RILA: snapshot of a clinic


As we approach the end of 2017, Restoration Immigration Legal Aid (RILA) looks back with thanksgiving for Restoration’s support: 

  • You helped us achieve a matching grant of $25,000 from the Matthew 25 Initiative. 
  • You turned out in large numbers (and brought friends and coworkers) to staff monthly legal aid clinics. 
  • You provided meals and hospitality for clients and their families. 
  • You prayed and opened your heart to care for those fleeing violence and abuse in their home country. 

We continue to be amazed and surprised by a good and limitless God whose mercies never end and who calls us forth to love our neighbors.  Know that your support has enabled RILA’s more than 75 volunteers to be the hands and feet of Christ to 74 clients since RILA’s start in March 2016.  We hope the following “Snapshot of a Clinic” will bring you closer to the work that you have helped make possible.

Snapshot of a Clinic

Restoration Anglican Church, 5:30 pm:  At a time when church staff are departing and others throughout the DC area are making their way home from work, the first floor on 1815 Quincy Street in Arlington, VA begins to come to life, first with volunteers, then with clients of Restoration Immigration Legal Aid (RILA).

The Volunteers:  tables, chairs, legal expertise, food, prayer 

Two Restoration moms and their combined seven children set up tables and chairs in the fellowship hall, where a meal for clients and volunteers will be served.  More tables and chairs are carried to six colorful Sunday school rooms, where clients will meet with their volunteer legal team.  In a quieter space, RILA’s director of legal services performs a final review of the evening’s cases in which he is involved.  Two DOJ-accredited representatives join him to prepare.  Ten clients will be served this night.

Donated food begins to roll in, as do more volunteers and clients, bringing children and other family members along.  Toys and books (donated – and free for the taking) are laid out, as are welcoming placemats crafted by Restoration children.

New volunteers are welcomed, including two private attorneys, one of whom providentially learned about RILA through a first-time visitor to Restoration who happened to hear about RILA from the pulpit.  This lawyer with expertise in immigration, in turn, brings another lawyer, to assist.

In total, 26 volunteers arrive that evening, bringing an array of talents and passions.  In unity of purpose and with dependence on God, volunteers form a circle in the fellowship hall and, along with clients, pray.  Volunteers disperse to their assigned areas:  lead interviewer, interpreter, note taker, hospitality/child care, photocopier.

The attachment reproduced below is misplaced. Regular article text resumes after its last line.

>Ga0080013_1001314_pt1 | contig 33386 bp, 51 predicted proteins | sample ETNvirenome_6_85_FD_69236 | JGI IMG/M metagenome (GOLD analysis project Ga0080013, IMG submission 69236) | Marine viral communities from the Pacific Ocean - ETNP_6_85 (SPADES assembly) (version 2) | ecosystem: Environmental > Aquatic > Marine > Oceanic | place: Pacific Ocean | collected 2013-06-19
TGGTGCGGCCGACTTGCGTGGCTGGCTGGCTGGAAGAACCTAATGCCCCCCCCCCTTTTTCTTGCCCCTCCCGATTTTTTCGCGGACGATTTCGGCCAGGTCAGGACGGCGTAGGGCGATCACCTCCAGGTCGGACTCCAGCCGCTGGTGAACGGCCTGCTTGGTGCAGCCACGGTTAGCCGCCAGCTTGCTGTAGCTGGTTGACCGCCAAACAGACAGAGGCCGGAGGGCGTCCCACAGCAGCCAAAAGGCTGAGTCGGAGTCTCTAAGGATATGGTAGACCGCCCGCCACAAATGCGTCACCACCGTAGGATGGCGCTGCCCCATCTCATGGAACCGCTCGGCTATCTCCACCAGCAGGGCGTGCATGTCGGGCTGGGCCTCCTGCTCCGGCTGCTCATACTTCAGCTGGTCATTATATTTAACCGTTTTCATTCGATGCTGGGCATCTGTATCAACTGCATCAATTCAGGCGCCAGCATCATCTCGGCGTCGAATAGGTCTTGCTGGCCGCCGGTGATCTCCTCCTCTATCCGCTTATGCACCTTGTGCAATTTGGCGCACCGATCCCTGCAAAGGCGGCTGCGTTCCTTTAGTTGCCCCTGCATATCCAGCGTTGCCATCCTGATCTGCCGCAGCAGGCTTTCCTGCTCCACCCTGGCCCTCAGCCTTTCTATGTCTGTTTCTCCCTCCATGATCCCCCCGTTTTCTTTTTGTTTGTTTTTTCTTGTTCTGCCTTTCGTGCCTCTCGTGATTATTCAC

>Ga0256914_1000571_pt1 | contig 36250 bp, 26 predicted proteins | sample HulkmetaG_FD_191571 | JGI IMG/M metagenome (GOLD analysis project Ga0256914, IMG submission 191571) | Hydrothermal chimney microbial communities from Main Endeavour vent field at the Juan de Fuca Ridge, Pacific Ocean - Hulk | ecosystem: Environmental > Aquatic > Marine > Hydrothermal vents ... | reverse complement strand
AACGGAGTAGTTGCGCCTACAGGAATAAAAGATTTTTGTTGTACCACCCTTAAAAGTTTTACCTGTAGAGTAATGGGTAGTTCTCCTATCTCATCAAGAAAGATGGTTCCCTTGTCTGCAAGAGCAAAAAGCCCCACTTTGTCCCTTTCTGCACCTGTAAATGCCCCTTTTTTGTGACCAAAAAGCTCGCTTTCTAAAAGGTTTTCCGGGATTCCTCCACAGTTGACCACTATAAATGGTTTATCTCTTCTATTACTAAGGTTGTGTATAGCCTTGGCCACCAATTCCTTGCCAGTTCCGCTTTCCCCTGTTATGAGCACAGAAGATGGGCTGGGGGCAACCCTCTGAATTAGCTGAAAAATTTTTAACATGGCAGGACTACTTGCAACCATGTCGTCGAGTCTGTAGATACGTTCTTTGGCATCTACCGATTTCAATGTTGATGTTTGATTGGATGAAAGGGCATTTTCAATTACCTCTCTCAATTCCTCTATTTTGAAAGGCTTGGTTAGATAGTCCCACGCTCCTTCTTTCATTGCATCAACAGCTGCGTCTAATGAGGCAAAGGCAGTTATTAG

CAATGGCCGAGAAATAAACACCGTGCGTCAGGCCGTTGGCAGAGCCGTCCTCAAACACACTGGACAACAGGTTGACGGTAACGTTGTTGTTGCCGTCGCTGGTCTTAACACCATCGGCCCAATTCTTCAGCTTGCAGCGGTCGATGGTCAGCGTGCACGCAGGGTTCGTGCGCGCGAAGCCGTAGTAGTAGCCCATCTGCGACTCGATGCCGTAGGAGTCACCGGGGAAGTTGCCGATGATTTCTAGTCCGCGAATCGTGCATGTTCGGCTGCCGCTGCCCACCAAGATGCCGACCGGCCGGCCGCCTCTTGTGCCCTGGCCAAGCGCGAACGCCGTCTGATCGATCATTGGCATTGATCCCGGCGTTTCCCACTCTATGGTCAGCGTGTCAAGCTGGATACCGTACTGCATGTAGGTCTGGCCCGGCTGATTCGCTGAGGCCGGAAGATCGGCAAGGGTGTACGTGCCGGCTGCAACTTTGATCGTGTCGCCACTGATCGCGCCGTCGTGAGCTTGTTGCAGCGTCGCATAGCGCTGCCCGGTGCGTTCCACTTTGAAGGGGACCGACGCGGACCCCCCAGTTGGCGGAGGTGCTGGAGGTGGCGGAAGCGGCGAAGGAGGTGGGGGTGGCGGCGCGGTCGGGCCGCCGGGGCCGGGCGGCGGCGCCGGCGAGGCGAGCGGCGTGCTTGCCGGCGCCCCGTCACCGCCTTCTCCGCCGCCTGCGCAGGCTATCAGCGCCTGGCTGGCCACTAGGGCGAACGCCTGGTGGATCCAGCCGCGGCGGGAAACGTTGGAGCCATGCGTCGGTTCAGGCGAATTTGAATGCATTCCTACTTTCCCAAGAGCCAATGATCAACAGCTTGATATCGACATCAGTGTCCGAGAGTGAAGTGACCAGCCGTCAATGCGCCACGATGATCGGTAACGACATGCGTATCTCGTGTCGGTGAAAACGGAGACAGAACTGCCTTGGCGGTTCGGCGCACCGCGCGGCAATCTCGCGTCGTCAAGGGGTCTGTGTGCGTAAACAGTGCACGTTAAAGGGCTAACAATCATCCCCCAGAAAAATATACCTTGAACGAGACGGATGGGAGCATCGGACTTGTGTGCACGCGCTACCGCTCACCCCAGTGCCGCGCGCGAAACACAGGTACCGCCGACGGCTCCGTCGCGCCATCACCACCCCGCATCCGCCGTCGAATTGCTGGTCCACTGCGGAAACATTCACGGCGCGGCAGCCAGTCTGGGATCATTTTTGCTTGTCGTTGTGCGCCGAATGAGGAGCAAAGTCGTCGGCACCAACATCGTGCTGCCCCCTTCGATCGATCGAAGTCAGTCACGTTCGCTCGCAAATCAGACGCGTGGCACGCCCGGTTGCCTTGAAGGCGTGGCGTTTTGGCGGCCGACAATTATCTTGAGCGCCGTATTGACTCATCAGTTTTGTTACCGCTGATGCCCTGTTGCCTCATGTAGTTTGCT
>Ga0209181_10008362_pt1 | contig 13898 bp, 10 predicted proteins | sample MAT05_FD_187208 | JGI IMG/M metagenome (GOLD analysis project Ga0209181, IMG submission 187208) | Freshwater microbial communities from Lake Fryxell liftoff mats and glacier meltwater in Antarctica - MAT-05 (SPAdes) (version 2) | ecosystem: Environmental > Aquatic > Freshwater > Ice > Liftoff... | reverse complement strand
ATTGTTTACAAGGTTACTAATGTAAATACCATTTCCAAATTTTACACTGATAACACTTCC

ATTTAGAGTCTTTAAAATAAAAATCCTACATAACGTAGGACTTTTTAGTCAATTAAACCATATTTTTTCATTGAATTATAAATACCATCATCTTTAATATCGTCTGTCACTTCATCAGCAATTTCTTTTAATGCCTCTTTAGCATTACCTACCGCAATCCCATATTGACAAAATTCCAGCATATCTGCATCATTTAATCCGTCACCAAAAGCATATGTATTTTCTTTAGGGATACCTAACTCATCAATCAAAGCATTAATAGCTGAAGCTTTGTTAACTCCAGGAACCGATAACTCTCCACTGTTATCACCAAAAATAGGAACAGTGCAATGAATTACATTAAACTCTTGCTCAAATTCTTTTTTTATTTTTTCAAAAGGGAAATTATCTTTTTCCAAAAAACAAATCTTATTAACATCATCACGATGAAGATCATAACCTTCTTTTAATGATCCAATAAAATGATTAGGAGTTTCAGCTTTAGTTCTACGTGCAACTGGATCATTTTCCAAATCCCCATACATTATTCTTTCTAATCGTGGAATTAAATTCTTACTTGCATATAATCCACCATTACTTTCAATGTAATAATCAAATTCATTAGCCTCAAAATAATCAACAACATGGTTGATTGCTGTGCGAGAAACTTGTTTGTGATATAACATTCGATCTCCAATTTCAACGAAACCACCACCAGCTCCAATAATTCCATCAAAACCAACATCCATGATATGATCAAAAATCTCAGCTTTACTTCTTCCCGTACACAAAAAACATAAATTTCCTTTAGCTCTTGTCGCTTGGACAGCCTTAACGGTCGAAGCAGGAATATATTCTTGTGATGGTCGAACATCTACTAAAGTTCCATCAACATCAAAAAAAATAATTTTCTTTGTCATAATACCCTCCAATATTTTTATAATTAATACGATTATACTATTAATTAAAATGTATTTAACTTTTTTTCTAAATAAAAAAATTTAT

The Clients

Most clients are fleeing fearful situations in their home country and are seeking asylum in the US.  They have few resources with which to hire a private attorney and face uncertainty about their family’s welfare in this new country.

One client, as a soccer coach, worked to keep young people in his home country from joining gangs.  He then became a target of gangs and had his and his child’s life threatened.

Another client was a reporter for a community radio station that advocates for human rights and non-violence.  She used the platform to persuade youth not to join the infamous MS-13 gang.  She, in turn, was targeted with violence and fled with her 13-year-old son, leaving her four-year-old behind in the care of others.

Yet another client is in need of health care for a chronically ill child, as well as food support.  A RILA volunteer who is a nurse practitioner provides her with a clinic referral near her home.

The hallways and rooms of Restoration’s first floor stir with activity, as clients come and go, volunteers confer with one another, photocopiers run nonstop, and clients’ children play and laugh with children and adults from Restoration.

Restoration Anglican Church, 9:30 pm:  Furniture is put away; bulging client files have grown even thicker; a meal, prayers, and trustworthy legal advice have been shared.  Clients have departed with the assurance of RILA’s commitment to pursue cases to their conclusion and an understanding that God’s people care and, by extension, God does, too.

RILA and Matthew 25


The Restoration Immigration Legal Aid (RILA) team is excited to announce that RILA has received a $25,000 matching grant from the Matthew 25 Initiative. This initiative started with a vision from Archbishop Foley Beach and his desire to use a generous grant from an anonymous donor to help churches reach the poor and needy in their communities.

These granted funds will enable RILA to hire a part-time Program Manager to expand and solidify the work already being done. It will also provide a small stipend to RILA’s Intake Coordinator.